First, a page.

Dr. Michael Crawford is the co-founder of EdSpace, LLC, the social learning network for teachers. A researcher by training, with passion at the intersection of human development, social impact, and entrepreneurship, Michael drives all things product and community. Prior to EdSpace, he worked at Real World Scholars and the Kauffman Foundation, and he recently completed his Ph.D. in educational psychology, focusing on adolescent development and non-formal learning environments.
I am currently living in the city I was born and raised in, Novi, Michigan ––a Detroit suburb. I played a lot of sports, as a young person. I had a great time in school when I was younger, at least I thought so at the time. I didn’t have to study too hard and got mostly good grades until I went to college. I thought I was smarter than I was when I took an ECON class during my first semester and that set me back a bit. I had to study more than I had ever done before.
After graduating, I worked in an organization called Michigan State Youth Soccer Association which is the governing body of youth soccer in Michigan. That is where I saw coaches and parents interacting in a way that moved me to want to learn more and understand how adults could help and harm young people. That’s when I decided to get a Master’s degree in Sports Psychology; a field that can go in a number of different directions. I had this sports background and recognized the power of teams with motivation, perseverance, physical fitness, and mental health. I wanted to learn more about improving team dynamics and at Michigan State University they have a great organization called the Institute for the Study of Youth Sports. I wanted to know about the sports context that can contribute to young people. Sports is one context where young people have developmental opportunities and experiences to grow and learn to become adults.
I needed to zoom up and get a broader understanding of my interest in adolescents. I saw them as the jump-off point between childhood and adulthood. If I could make a difference among teens, then I could positively affect the trajectory of their world. That’s what led me to the University of Kansas for my Ph.D. in Educational Psychology under the work of Dr. David Hansen studying adolescent development, research methods, and exploring learning in school in a different kind of way.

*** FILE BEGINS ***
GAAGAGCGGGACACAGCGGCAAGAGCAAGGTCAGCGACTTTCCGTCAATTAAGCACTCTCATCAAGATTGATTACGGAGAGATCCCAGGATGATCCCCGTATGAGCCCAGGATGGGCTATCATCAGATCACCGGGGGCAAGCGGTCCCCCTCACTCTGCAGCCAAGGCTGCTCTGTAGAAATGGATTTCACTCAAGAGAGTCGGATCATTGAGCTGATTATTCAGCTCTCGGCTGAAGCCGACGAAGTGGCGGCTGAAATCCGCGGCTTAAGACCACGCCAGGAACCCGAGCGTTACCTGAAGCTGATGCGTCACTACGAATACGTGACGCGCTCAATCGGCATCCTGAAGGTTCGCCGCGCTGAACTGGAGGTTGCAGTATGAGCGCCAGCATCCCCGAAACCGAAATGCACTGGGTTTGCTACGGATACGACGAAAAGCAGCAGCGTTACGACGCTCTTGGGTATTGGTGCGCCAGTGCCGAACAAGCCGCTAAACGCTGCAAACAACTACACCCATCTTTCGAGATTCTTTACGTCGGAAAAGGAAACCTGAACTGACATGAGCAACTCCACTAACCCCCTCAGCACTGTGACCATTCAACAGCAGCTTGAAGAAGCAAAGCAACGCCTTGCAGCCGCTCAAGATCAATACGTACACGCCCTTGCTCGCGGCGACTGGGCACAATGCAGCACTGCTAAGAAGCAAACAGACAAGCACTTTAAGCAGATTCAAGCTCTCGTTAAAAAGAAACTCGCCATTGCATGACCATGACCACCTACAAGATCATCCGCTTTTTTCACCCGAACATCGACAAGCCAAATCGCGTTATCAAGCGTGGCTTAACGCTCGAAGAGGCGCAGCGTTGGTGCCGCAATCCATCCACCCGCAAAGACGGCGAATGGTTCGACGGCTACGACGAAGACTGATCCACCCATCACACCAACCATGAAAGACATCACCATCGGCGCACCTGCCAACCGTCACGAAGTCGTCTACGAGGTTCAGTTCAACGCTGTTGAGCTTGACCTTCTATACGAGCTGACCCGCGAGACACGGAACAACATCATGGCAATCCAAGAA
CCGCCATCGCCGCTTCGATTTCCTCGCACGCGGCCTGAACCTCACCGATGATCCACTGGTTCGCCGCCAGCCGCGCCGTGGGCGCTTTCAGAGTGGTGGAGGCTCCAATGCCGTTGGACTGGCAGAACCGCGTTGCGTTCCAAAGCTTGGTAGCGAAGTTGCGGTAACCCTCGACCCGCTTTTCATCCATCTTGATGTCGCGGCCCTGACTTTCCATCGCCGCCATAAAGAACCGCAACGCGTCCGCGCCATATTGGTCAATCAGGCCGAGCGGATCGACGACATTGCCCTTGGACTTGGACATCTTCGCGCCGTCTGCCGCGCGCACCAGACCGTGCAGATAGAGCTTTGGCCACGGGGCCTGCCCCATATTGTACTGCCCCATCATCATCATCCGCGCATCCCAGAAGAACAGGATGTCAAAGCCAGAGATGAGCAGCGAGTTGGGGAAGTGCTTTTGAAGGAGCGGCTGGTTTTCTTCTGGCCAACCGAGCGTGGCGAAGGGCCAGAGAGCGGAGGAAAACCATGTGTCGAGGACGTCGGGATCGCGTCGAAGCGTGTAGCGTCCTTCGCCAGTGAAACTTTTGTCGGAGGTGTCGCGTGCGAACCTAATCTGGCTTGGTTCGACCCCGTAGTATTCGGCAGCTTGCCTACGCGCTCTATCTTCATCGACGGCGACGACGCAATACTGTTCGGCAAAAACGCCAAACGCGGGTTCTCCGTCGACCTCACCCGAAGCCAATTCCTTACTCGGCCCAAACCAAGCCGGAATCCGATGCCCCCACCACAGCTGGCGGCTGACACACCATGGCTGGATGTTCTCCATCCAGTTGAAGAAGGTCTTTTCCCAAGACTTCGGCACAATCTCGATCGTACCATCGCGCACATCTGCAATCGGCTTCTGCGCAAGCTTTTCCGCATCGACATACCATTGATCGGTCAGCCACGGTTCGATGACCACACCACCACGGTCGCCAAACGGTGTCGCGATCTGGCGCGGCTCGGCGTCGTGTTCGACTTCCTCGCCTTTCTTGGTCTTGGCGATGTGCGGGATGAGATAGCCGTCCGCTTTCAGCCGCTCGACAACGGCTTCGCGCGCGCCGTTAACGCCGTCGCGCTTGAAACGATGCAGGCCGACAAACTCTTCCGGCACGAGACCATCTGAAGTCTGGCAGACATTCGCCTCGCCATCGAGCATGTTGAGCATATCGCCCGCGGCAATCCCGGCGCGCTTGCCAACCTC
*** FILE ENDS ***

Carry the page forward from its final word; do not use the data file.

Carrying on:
Both of my parents are retired, public school educators. My mom was an elementary physical education teacher and my dad was a high school math teacher. Both were coaches so I grew up with teachers and was versed in the grammar of schooling. It made me wonder what was school was, what it can be, how it influences young people. What doesn’t get talked about enough in school is the hidden curricula. What are young people learning when everything is provided for them? What are they not learning? What are the impacts of those things for their future?
I met my wife, Maureen, in high school. She was two years behind me and was the best soccer player. We dated in college. My son Lars is in Kindergarten at the same school that my wife attended and we have a 9 months old named Lennox.
What are your AHAs?
I’m fascinated by people and how they think and make decisions, influence one another. Young people go to school for a long time, but they also spend a lot of time outside of school and formal academics.
One of the AHAs I got that I didn’t know was that adolescents are much more capable than adults give them credit for. They are closer to being young adults than old children. The programs that we provide to them don’t align with the kinds of desires and critical experiences that they need.